Indsendt: 19. januar
Baldur's Gate with a splash of XCOM. Linear and not particularly repeatable, but a good co-op diversion with a dedicated partner.
No cover drawn from its XCOM heritage, but tactical combat control and lockdowns are the order of the day. Scoundrels, Men at Arms, and Expert Marksmen are effectively 'mages in armor', with broad spell variety saved for dedicated INT casters, who will have a few skill trees due to less attribute dependence. Spend some time studying the character generation and level up systems, as understanding how tightly you will need to specialize is vital - the game is parsimonious with stat improvements. The tactical combat will pull no punches though the AI can sometimes be baited into foolish mistakes of positioning. Get friendly with your quicksave key, and put a grin on - the combat can be brutal, and a winning contest can go south quickly when new enemy abilities make their first appearance. D:OS won't warn you about what's coming.
For mages doing damage, elemental combinations are the order of the day, and being able to apply all of the earth(poison)/fire and water/air(electricity) pairings is useful, but specialize in one pairing. Countering these works as you might imagine - water dries up when heated, fire goes out when rained upon. Be able to counter them all, amongst your group. Poison can be washed away or burned off. Ice will melt, faster with help. Witchcraft is the INT caster version of Man-at-Arms, with fewer controls, but more ranged debuffs and pet summons - an armored decapitator is nothing to sneer at. (Nor are the various elementals and animals from the elemental skills, for that matter, but one summon per caster at a time.)
The writing is adequate, but not stellar. The first who-dun-it wasn't particularly inspiring, and oftentimes progression has been a matter of "what level are those
enemies?" rather than a cohesive sense of direction and progress. The quest journal is next-to-useless for many quests, providing little or no information to follow up. Use markers liberally, and don't be ashamed to augment the game's lacking journalling with some of your own.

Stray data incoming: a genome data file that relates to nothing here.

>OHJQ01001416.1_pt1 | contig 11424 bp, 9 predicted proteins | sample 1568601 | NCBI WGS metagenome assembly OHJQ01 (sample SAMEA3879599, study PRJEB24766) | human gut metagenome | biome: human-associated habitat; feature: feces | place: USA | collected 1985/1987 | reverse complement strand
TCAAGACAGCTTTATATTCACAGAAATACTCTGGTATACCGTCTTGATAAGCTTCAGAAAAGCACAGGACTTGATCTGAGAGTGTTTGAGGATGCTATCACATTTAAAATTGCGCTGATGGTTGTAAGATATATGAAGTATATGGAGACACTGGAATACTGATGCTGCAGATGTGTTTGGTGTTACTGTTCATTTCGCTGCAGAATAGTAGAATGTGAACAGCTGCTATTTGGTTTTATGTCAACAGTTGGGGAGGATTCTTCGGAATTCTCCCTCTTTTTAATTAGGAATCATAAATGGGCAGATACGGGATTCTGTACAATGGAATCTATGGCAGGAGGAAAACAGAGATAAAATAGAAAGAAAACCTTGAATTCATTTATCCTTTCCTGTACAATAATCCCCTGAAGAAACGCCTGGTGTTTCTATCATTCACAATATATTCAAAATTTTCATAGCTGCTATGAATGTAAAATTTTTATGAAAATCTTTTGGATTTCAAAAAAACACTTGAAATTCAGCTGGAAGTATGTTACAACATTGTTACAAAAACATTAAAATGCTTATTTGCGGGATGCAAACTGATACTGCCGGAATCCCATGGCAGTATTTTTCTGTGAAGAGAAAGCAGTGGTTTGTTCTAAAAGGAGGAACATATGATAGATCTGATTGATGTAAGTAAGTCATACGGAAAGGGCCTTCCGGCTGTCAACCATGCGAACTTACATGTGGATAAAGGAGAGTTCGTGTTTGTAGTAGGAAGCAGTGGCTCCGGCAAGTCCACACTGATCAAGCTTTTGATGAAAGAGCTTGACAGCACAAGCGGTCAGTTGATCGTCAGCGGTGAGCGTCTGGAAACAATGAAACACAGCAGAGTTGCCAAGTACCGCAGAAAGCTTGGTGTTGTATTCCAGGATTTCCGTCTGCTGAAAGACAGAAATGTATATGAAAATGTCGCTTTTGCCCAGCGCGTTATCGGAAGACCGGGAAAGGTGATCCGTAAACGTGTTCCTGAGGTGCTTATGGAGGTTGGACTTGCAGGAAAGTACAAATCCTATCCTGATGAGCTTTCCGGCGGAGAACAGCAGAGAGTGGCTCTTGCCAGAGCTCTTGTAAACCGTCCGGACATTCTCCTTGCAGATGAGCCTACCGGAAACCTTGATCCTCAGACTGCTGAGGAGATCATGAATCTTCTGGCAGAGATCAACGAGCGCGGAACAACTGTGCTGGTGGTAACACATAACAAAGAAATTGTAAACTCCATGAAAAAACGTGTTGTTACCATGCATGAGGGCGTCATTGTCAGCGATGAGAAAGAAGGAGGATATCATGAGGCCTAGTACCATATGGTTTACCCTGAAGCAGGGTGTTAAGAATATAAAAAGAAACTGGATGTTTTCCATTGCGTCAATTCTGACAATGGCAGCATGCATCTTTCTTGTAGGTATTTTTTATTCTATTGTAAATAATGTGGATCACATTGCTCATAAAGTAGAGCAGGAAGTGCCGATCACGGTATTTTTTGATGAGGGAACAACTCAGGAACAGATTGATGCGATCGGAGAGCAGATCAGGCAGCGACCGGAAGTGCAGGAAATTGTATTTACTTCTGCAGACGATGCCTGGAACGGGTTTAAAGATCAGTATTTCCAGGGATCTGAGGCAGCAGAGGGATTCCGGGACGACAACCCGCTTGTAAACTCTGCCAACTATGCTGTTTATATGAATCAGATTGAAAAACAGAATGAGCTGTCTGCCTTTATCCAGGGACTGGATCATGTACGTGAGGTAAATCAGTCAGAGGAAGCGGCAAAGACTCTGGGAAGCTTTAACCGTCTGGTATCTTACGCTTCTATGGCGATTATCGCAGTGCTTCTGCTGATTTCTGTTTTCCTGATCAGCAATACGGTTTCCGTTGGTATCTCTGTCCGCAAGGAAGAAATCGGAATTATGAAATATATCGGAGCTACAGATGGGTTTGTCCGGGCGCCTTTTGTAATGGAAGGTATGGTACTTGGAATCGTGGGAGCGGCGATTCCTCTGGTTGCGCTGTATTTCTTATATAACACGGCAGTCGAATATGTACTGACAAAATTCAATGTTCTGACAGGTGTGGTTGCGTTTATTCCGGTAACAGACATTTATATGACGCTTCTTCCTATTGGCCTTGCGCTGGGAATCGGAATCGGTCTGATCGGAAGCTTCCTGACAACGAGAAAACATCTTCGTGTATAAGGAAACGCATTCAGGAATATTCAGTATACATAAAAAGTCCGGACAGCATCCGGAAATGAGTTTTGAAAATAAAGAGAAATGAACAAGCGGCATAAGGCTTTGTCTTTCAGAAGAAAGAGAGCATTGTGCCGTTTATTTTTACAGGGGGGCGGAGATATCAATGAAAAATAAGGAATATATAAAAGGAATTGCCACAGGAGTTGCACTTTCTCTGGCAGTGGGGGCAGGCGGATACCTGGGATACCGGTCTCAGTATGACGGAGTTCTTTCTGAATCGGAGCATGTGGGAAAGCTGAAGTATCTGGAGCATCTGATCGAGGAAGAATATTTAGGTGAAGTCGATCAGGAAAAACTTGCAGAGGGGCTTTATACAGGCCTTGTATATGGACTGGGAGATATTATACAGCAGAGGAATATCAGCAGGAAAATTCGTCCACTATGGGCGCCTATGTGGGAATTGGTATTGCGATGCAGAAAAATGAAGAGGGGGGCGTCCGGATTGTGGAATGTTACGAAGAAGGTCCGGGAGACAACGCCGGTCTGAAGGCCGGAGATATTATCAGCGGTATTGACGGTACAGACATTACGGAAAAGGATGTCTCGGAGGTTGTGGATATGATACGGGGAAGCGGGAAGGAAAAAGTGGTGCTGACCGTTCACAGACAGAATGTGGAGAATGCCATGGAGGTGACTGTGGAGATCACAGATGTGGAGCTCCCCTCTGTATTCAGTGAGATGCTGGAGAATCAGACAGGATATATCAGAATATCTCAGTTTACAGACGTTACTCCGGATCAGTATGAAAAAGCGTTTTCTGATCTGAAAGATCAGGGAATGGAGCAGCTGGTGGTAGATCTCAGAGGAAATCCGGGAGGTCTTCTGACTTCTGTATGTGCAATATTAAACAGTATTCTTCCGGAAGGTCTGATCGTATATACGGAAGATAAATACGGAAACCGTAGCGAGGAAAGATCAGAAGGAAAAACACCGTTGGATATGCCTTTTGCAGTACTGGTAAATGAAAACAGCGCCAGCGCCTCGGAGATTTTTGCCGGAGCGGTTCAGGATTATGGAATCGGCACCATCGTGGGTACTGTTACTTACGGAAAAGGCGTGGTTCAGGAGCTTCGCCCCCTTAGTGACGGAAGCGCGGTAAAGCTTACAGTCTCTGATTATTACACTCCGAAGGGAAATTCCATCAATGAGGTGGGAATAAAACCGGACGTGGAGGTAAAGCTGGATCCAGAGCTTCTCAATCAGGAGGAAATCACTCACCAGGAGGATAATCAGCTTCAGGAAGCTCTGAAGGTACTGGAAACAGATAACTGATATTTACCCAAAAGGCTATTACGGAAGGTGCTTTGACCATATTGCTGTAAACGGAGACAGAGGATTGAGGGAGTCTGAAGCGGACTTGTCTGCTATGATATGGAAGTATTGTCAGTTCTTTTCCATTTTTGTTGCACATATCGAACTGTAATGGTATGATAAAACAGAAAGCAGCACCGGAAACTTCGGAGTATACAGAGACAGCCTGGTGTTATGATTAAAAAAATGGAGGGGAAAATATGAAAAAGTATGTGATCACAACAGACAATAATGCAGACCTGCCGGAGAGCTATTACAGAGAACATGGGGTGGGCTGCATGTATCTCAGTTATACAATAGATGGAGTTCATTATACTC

The rock-paper-scissors mechanic is by turns novel and tiresome. It's cute the first couple of times you see it, and it's a new way to 'randomize' a mechanic that no one seems to get right (persuasion) but it misses the mark in not having an "autoplay". Frankly, I don't want to play RPS against the computer, or my partner, and if the point is to provide some uncertainty to 'speech checks', that's fine - but I don't care for the minigame much. Fortunately, it's been relatively rare thus far...
Character control is relatively straightforward - two players control four characters between them, in any combination. The host controls who gets to run which, allowing one player to AFK while the other plays a combat or to allow a tactical novice to mind only a single character in combat, etc. Wife and I split our characters into two teams of two, and it works out well - I run the NPC warrior (man-at-arms) and shadow cleric (witchcraft/some water/man-at-arms), she handles the mage duties (one in all colleges for access, specializing earth/fire for stronger effects) and the sneaky rogue Wolgraff we recruited.
Combat is turn based and is the real meat of the game, with players asked to deploy skills and weapons to defeat foes in a number of varied battlefield conditions. Often, a different approach or tactical plan is the difference between victory and reloading, and fights have been challenging often.
All around, an enjoyable game, but remember those roots - the game doesn't pretend to be a more modern RPG, no matter the pretty graphics, so study up on how the level system works. It doesn't pretend to have autopilot combat, either. Bring your tactical thinking to the table.
...and get ready to read, because this is a long, slow march, not a sprint.